IT turns out that some of our bad habits may mean we’re better off in the long-run.
Some “bad” habits actually have their perks – in moderation.
While being messy and a total slob isn’t nice for anyone, an untidy desk can hint at creativity, after all.
Here are some of the negative behaviours that can actually be good for you…
Biting your nails
It seems biting your nails can help to boost your immune system.
Researchers followed 1,000 kids starting when they were five years old and asked them at ages five, seven, eight, and 11, whether they bit their nails or sucked their thumb – with around a third of the kids displaying one or both habits.
When the kids were 13 and 32 years old, the researchers performed allergy tests and it was found that those who bit their nails or sucked their thumb when they were younger were less likely to have developed allergies.
But, at the same time, one of the study authors advised parents not to encourage nail-biting or thumb-sucking in their kids – as it can damage the skin around the nail, making you more susceptible to infections.
Thumb sucking can also cause teeth to misalign.
No one likes someone who is always tardy with time.
But, it seems that those who are always late are some of the most optimistic and positive people.
Diana DeLonzor, author of Never Be Late Again, told the The New York Times:
“Many late people tend to be both optimistic and unrealistic, she said, and this affects their perception of time.
“They really believe they can go for a run, pick up their clothes at the dry cleaners, buy groceries and drop off the kids at school in an hour.”
Nagging and complaining is the bugbear of many.
But, recent research cited in The Atlantic found that those who “mindfully” complain, meaning they have a specific result in mind, are happier than those who just vent their frustrations with no aim to fixing the situation.
Who doesn’t love a chat?
And while grouping up to bash someone else is never nice, research suggests that gossiping to someone else can make you feel better in general.
One study found that when participants observed cheating during a trust game, their heart rates increased.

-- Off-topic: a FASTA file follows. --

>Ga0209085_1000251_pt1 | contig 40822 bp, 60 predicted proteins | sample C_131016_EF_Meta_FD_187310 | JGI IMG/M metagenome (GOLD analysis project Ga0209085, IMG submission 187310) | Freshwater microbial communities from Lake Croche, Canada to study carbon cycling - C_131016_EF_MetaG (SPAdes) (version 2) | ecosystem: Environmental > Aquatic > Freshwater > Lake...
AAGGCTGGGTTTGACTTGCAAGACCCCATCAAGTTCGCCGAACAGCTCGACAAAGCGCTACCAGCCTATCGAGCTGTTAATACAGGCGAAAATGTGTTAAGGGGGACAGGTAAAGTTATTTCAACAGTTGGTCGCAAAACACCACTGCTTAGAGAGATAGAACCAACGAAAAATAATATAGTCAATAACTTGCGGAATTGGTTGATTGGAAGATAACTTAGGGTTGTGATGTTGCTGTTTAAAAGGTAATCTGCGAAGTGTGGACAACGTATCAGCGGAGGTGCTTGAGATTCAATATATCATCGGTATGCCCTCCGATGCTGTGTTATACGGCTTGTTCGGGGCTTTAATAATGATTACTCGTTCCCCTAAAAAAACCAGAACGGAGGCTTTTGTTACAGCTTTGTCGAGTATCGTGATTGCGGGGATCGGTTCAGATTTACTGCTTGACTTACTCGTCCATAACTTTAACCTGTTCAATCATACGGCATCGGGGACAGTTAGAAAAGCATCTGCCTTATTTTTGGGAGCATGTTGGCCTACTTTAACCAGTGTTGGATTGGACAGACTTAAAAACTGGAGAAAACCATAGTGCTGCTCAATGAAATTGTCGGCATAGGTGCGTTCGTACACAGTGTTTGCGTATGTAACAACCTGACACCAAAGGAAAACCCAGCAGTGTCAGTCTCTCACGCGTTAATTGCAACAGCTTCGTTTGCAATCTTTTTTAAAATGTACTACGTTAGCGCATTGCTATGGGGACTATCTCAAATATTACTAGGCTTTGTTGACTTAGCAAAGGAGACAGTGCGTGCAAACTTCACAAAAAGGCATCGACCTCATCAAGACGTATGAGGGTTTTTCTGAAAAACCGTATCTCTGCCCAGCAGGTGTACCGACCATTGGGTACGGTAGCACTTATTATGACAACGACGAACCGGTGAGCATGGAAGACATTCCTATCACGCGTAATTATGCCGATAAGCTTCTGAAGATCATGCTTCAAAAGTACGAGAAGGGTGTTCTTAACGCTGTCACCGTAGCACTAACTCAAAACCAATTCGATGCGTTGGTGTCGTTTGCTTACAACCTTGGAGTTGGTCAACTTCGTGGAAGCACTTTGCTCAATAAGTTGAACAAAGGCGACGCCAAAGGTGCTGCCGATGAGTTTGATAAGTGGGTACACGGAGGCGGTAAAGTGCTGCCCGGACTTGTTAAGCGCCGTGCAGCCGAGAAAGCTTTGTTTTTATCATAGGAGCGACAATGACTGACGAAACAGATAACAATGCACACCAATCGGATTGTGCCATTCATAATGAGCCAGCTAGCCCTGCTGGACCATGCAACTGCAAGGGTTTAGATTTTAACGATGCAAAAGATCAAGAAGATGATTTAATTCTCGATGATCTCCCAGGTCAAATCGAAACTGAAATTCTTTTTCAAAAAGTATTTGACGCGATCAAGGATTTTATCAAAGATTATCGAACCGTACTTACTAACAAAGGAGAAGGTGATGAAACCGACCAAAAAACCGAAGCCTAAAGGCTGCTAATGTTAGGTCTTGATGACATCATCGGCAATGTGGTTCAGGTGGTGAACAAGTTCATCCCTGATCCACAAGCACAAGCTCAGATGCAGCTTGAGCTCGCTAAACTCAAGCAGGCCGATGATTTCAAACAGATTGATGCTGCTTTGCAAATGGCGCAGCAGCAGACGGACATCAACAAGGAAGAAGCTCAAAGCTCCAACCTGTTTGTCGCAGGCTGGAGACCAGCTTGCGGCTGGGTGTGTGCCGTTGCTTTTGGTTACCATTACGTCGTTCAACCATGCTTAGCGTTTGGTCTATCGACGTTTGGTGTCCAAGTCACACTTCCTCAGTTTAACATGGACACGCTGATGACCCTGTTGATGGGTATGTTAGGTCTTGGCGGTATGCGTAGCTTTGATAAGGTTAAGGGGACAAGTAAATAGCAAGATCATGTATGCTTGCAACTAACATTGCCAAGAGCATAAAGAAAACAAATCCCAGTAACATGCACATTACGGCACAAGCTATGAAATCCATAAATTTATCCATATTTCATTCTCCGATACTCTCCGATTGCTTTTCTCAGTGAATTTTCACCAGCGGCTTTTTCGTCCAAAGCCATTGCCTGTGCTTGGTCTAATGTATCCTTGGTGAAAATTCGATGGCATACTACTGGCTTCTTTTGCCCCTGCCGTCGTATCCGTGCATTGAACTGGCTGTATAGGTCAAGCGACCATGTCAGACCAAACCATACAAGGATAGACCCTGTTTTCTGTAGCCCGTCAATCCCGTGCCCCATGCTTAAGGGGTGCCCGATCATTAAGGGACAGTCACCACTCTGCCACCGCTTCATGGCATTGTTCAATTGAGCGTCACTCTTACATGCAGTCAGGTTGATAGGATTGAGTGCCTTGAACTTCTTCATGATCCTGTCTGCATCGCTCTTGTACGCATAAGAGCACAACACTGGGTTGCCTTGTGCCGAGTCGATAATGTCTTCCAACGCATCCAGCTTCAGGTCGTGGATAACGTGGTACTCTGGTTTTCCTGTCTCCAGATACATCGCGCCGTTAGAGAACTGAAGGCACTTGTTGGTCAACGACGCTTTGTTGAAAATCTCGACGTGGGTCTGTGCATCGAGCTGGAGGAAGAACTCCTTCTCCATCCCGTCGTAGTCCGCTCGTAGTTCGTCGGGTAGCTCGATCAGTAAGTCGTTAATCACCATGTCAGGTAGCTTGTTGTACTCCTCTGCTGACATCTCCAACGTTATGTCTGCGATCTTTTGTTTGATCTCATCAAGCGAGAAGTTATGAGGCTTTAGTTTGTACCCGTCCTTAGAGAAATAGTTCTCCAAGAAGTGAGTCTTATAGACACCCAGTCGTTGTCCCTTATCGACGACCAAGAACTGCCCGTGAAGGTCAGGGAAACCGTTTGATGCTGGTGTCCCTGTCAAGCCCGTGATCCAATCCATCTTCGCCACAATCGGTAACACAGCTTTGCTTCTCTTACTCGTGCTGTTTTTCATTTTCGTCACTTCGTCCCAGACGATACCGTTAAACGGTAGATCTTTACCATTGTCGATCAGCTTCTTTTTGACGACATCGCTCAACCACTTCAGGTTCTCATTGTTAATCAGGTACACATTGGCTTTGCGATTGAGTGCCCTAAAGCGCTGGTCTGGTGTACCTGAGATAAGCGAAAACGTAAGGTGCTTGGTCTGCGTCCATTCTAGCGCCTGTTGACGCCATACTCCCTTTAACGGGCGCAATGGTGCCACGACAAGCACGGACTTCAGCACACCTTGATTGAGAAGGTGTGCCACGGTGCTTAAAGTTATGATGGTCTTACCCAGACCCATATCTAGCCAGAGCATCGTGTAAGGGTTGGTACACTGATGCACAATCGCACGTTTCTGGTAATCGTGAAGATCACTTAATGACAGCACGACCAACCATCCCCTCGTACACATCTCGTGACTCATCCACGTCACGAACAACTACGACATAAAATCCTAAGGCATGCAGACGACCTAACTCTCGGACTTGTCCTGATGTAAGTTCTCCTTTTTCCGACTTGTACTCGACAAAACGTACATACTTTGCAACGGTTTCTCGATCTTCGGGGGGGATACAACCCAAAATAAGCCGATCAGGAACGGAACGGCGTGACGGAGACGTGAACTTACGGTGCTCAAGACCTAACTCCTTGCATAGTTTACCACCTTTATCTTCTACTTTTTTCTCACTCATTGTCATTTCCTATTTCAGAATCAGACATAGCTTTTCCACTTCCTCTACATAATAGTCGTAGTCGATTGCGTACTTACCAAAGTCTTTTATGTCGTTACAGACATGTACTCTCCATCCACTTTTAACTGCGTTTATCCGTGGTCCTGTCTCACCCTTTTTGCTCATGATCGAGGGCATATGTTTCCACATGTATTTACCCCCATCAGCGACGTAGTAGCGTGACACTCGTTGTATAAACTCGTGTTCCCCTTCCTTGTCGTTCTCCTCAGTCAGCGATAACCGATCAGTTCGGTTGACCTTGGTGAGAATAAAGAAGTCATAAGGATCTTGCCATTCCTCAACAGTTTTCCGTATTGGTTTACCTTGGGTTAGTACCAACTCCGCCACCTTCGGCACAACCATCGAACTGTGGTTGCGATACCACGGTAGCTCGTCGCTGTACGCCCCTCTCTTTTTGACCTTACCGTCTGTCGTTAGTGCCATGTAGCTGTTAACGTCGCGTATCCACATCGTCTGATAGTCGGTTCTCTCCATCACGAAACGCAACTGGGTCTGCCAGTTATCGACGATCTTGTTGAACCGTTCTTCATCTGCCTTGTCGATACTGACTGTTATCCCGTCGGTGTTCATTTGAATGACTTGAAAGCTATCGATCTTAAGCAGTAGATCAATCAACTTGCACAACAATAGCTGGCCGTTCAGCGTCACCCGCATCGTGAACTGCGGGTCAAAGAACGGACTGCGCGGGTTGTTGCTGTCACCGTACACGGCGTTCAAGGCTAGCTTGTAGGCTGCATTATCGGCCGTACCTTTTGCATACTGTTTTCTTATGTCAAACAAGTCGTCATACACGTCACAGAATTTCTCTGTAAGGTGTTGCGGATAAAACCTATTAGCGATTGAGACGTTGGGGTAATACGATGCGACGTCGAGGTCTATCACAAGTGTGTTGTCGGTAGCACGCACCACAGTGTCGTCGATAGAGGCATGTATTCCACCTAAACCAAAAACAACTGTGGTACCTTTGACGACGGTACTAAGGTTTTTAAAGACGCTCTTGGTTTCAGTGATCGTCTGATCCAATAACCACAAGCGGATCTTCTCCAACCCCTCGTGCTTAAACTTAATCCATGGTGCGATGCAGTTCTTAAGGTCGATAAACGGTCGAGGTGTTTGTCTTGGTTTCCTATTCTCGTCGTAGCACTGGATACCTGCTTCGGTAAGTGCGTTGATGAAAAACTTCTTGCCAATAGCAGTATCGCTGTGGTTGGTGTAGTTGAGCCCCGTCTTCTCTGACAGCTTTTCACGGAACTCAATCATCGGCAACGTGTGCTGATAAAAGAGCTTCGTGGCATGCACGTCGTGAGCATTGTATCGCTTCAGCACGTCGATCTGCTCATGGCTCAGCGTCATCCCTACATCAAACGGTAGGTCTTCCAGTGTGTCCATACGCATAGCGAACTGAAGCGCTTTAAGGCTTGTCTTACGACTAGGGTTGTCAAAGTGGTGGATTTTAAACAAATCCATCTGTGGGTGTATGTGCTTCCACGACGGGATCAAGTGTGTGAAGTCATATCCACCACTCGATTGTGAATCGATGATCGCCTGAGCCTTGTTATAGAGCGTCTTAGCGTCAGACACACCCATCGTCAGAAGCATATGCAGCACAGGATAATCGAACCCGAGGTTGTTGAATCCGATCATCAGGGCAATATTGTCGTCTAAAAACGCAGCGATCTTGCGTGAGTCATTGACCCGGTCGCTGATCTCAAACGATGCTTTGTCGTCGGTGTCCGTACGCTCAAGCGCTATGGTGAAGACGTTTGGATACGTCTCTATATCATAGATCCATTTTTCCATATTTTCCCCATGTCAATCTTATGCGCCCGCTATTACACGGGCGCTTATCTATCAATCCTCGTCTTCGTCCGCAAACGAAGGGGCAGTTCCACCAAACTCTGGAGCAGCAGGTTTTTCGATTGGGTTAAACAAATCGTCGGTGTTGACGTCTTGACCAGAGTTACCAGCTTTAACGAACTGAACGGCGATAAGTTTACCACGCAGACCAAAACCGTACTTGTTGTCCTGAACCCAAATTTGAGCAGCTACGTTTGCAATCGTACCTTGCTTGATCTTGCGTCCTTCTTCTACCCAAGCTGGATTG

But, when the researchers gave the players the option to send others in the game notes with anything they wanted on, things soon changed.
Around half chose to write notes revealing who was cheating and they felt better instantly.
This is what experts call “pro-social gossip” and the note senders revealed that they felt better – plus their heart rates decreased.
Keeping a messy desk
You don’t want to be that one worker whose desk is the “disgusting” one amongst a pack of pristine work banks.
That being said, there is something to be said for a messy desk.
As well likely being more creative, recent research also suggests that messier folk are more goal-oriented – thus your mess could make you more productive.
Fidgeting can be seriously distracting, especially in the work environment or in pressured situations such as a meeting.
But, tapping your leg or wiggling around while you’re seated at your desk could actually help you stay healthy, apparently.
One study found that women who fidgeted more at work had a lower mortality risk than women who sat still.
Daydream can really hinder getting important tasks done.
But, it turns out that spending a few minutes deliberately letting yourself “zone out” can aid productivity and make you more creative.
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